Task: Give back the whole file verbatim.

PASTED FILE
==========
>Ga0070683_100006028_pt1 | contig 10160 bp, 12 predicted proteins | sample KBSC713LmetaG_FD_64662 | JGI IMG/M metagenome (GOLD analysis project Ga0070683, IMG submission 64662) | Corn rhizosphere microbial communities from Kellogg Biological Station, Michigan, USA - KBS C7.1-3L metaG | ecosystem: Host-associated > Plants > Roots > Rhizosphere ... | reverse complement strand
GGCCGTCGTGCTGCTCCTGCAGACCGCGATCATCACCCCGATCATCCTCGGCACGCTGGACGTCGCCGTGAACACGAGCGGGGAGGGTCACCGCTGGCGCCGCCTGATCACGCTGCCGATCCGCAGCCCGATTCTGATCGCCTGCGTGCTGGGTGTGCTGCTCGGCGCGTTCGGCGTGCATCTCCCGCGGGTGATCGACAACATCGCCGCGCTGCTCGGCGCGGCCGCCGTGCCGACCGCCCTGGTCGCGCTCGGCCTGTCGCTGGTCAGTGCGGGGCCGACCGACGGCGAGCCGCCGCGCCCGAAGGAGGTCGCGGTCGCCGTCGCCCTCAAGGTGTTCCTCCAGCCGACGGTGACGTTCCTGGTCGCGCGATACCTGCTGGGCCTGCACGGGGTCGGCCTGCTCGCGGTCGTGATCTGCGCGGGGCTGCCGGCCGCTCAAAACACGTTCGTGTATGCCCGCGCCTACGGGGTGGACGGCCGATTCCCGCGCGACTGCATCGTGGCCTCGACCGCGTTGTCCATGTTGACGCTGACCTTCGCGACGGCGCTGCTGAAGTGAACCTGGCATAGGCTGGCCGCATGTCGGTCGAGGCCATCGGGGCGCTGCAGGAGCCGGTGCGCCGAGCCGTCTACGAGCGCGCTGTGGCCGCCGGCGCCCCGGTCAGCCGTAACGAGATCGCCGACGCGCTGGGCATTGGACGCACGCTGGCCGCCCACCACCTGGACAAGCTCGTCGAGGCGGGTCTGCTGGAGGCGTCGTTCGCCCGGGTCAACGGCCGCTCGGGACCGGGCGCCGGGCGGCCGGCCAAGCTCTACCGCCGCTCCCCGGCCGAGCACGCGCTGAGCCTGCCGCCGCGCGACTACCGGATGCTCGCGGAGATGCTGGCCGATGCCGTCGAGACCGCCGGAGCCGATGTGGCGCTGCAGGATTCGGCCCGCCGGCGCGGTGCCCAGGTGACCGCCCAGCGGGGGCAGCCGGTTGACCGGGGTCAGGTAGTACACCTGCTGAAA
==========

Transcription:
>Ga0070683_100006028_pt1 | contig 10160 bp, 12 predicted proteins | sample KBSC713LmetaG_FD_64662 | JGI IMG/M metagenome (GOLD analysis project Ga0070683, IMG submission 64662) | Corn rhizosphere microbial communities from Kellogg Biological Station, Michigan, USA - KBS C7.1-3L metaG | ecosystem: Host-associated > Plants > Roots > Rhizosphere ... | reverse complement strand
GGCCGTCGTGCTGCTCCTGCAGACCGCGATCATCACCCCGATCATCCTCGGCACGCTGGACGTCGCCGTGAACACGAGCGGGGAGGGTCACCGCTGGCGCCGCCTGATCACGCTGCCGATCCGCAGCCCGATTCTGATCGCCTGCGTGCTGGGTGTGCTGCTCGGCGCGTTCGGCGTGCATCTCCCGCGGGTGATCGACAACATCGCCGCGCTGCTCGGCGCGGCCGCCGTGCCGACCGCCCTGGTCGCGCTCGGCCTGTCGCTGGTCAGTGCGGGGCCGACCGACGGCGAGCCGCCGCGCCCGAAGGAGGTCGCGGTCGCCGTCGCCCTCAAGGTGTTCCTCCAGCCGACGGTGACGTTCCTGGTCGCGCGATACCTGCTGGGCCTGCACGGGGTCGGCCTGCTCGCGGTCGTGATCTGCGCGGGGCTGCCGGCCGCTCAAAACACGTTCGTGTATGCCCGCGCCTACGGGGTGGACGGCCGATTCCCGCGCGACTGCATCGTGGCCTCGACCGCGTTGTCCATGTTGACGCTGACCTTCGCGACGGCGCTGCTGAAGTGAACCTGGCATAGGCTGGCCGCATGTCGGTCGAGGCCATCGGGGCGCTGCAGGAGCCGGTGCGCCGAGCCGTCTACGAGCGCGCTGTGGCCGCCGGCGCCCCGGTCAGCCGTAACGAGATCGCCGACGCGCTGGGCATTGGACGCACGCTGGCCGCCCACCACCTGGACAAGCTCGTCGAGGCGGGTCTGCTGGAGGCGTCGTTCGCCCGGGTCAACGGCCGCTCGGGACCGGGCGCCGGGCGGCCGGCCAAGCTCTACCGCCGCTCCCCGGCCGAGCACGCGCTGAGCCTGCCGCCGCGCGACTACCGGATGCTCGCGGAGATGCTGGCCGATGCCGTCGAGACCGCCGGAGCCGATGTGGCGCTGCAGGATTCGGCCCGCCGGCGCGGTGCCCAGGTGACCGCCCAGCGGGGGCAGCCGGTTGACCGGGGTCAGGTAGTACACCTGCTGAAA